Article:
Thomas McGee is a Cambridge graduate and freelance journalist...
The Kurdish issue in Syria and the role of Massoud Barzani beyond Iraq
Iraq is directly affected by events in neighboring Syria, and the main link is – inevitably – the Kurdish question. Initiated by Kurdistan Regional President Massoud Barzani, a series of high-level meetings have recently been held in the regional capital, Erbil, to address the tensions within Syria’s Kurdish opposition.
Embarrassing squabbling between Kurdish representatives during the latest Cairo conference comes at a time of increasing concern about intra-Kurdish conflict on the ground, particularly following clashes in Efrin – a town of strategic importance given its proximity to both the Turkish border and Syria’s largest city, Aleppo.
President Barzani’s invitation to leaders of both the Kurdish National Council (KNC) – a body representing the majority of Syrian Kurdish political parties – and the PKK-affiliated Democratic Union Party (PYD) with its associated People’s Council of Western Kurdistan is an unprecedented gesture, indicating the current political importance of Syrian Kurdish relations for the region.
While the developing security situation in Kurdish areas was the central and pressing subject of discussions, KNC leader Ismail Hemme also commented that, “It is unfair to blame Kurds for the failure of the Cairo meeting. Actions of the international community are dividing, rather than unifying, the opposition. The meeting was therefore pre-determined to be unsuccessful, and it should be noted that a lot of Arabs also withdrew.” The President of PYD, Saleh Mohamed, also stated that, “Prior to the conference there had been talk of constitutional agreements [recognizing the Kurdish entity], but during the conference people spoke differently.”
One major point of disagreement between these two factions of the Kurdish opposition – KNC and PYD – has been the question of how to secure the Kurdish region. PYD, through its People’s Assembly of Western Kurdistan, has taken the initiative to establish local checkpoints, according to Mohamed, “in order to protect our Kurdish people by making sure weapons are not brought into Kurdish villages. Security from the [Syrian] government is weak in these areas.” He further argues that the checkpoints “have helped until now to keep the peace, not completely, but more than in other regions.”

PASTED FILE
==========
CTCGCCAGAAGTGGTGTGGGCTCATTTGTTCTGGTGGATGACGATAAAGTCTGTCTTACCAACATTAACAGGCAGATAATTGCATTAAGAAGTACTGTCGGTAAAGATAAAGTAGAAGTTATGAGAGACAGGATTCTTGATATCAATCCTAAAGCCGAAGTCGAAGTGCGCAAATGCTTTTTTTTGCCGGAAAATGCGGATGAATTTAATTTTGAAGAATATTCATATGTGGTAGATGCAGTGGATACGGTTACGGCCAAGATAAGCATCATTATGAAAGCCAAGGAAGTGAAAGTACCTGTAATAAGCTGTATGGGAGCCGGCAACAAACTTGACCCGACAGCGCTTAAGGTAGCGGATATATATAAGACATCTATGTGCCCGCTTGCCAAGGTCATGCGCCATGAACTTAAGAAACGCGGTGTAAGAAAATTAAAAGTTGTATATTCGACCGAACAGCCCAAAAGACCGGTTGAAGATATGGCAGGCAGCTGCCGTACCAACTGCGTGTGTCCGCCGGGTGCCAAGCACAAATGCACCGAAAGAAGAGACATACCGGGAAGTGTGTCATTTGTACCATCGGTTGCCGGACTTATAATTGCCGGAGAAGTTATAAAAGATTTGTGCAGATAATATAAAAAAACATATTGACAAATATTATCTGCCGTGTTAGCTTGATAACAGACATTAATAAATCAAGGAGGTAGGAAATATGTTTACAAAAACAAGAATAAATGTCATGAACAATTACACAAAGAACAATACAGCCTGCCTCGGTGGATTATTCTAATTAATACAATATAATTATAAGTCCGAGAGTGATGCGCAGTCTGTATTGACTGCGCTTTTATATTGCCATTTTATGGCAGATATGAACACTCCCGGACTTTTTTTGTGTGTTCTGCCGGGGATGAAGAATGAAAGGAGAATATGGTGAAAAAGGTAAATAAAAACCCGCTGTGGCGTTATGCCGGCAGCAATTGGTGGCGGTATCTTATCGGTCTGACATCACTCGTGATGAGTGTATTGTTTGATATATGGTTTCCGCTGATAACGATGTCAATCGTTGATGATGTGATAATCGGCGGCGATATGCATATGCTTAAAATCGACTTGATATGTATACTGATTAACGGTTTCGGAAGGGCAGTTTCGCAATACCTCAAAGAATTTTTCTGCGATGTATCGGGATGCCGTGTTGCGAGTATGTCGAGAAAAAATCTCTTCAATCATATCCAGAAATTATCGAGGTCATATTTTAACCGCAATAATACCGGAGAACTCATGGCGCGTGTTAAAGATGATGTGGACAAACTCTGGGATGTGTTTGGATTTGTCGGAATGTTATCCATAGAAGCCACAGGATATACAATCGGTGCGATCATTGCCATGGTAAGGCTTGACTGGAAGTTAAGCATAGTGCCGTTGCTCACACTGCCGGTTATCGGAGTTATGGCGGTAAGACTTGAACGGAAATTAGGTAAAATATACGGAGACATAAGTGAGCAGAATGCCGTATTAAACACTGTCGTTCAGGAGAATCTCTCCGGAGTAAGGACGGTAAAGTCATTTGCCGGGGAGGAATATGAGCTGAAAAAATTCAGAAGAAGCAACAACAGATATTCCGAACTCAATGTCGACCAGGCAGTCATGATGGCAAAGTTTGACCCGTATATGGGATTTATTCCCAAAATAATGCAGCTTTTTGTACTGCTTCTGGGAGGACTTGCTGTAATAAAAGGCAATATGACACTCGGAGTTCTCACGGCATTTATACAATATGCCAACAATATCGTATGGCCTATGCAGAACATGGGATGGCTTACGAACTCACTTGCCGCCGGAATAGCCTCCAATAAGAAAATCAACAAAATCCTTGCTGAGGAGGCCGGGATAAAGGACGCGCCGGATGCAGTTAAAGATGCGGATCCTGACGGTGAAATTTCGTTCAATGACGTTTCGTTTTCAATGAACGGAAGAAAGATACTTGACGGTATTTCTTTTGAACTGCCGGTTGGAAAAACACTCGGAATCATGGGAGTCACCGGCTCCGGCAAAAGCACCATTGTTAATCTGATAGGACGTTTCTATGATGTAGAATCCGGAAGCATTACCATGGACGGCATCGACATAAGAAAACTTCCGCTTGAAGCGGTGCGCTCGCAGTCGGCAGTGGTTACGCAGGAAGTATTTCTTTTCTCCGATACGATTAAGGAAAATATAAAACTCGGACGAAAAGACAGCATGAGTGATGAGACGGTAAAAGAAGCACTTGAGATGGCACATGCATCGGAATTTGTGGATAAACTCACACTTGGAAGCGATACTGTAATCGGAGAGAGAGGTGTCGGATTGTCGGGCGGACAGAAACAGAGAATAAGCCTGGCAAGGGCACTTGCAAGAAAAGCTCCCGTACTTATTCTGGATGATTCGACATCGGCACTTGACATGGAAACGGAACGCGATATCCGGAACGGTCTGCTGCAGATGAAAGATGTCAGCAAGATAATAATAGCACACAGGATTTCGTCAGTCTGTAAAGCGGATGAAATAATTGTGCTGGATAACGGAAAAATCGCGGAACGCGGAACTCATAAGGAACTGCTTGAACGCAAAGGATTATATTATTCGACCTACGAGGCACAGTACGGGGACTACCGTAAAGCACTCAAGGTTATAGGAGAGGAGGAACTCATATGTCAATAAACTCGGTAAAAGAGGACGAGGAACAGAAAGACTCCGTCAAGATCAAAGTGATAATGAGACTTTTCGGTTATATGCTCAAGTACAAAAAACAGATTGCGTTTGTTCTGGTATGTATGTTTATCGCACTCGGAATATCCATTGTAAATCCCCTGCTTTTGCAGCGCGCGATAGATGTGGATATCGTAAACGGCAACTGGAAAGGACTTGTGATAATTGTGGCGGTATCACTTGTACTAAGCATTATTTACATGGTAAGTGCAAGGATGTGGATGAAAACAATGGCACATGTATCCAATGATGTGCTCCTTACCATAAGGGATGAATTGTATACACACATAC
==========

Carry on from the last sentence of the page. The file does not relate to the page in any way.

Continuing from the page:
Others, however, suggest that the reason for relative peace in the Kurdish areas is due to the fact that the Syrian government has tried to avoid antagonizing Kurds into further mobilization. According to Hemme, PYD’s control comes “without popular consent [and] this makes people afraid.” Furthermore, Mustafa Jumaa, also a member of the KNC, and leader of the Kurdish Azadi (Freedom) Party, who was recently detained for one day at a PYD checkpoint, says that when he became aware of PYD’s intention to take military control six months ago, the Kurdish Council discussed its concerns, but decided not to take action. “Within the Council, there are two competing views,” he continues. “Firstly, there are those who believe we should be active now in maintaining security among Kurds. Others say that we should wait until the fall of Bashar (al Assad) before implementing such a policy.”
On this point, Hemme commented that he hopes that in the coming days the Kurdish National Council will begin to establish its own security structures. These, he commented will be independent, but “based on friendly relations with the Free Syrian Army” – the rebel army, which is currently opposing Assad’s forces in much of Syria. As a model, he cited the current relationship between the Kurdish Peshmerga corps in the Kurdistan Federal Region and the central Iraqi Army.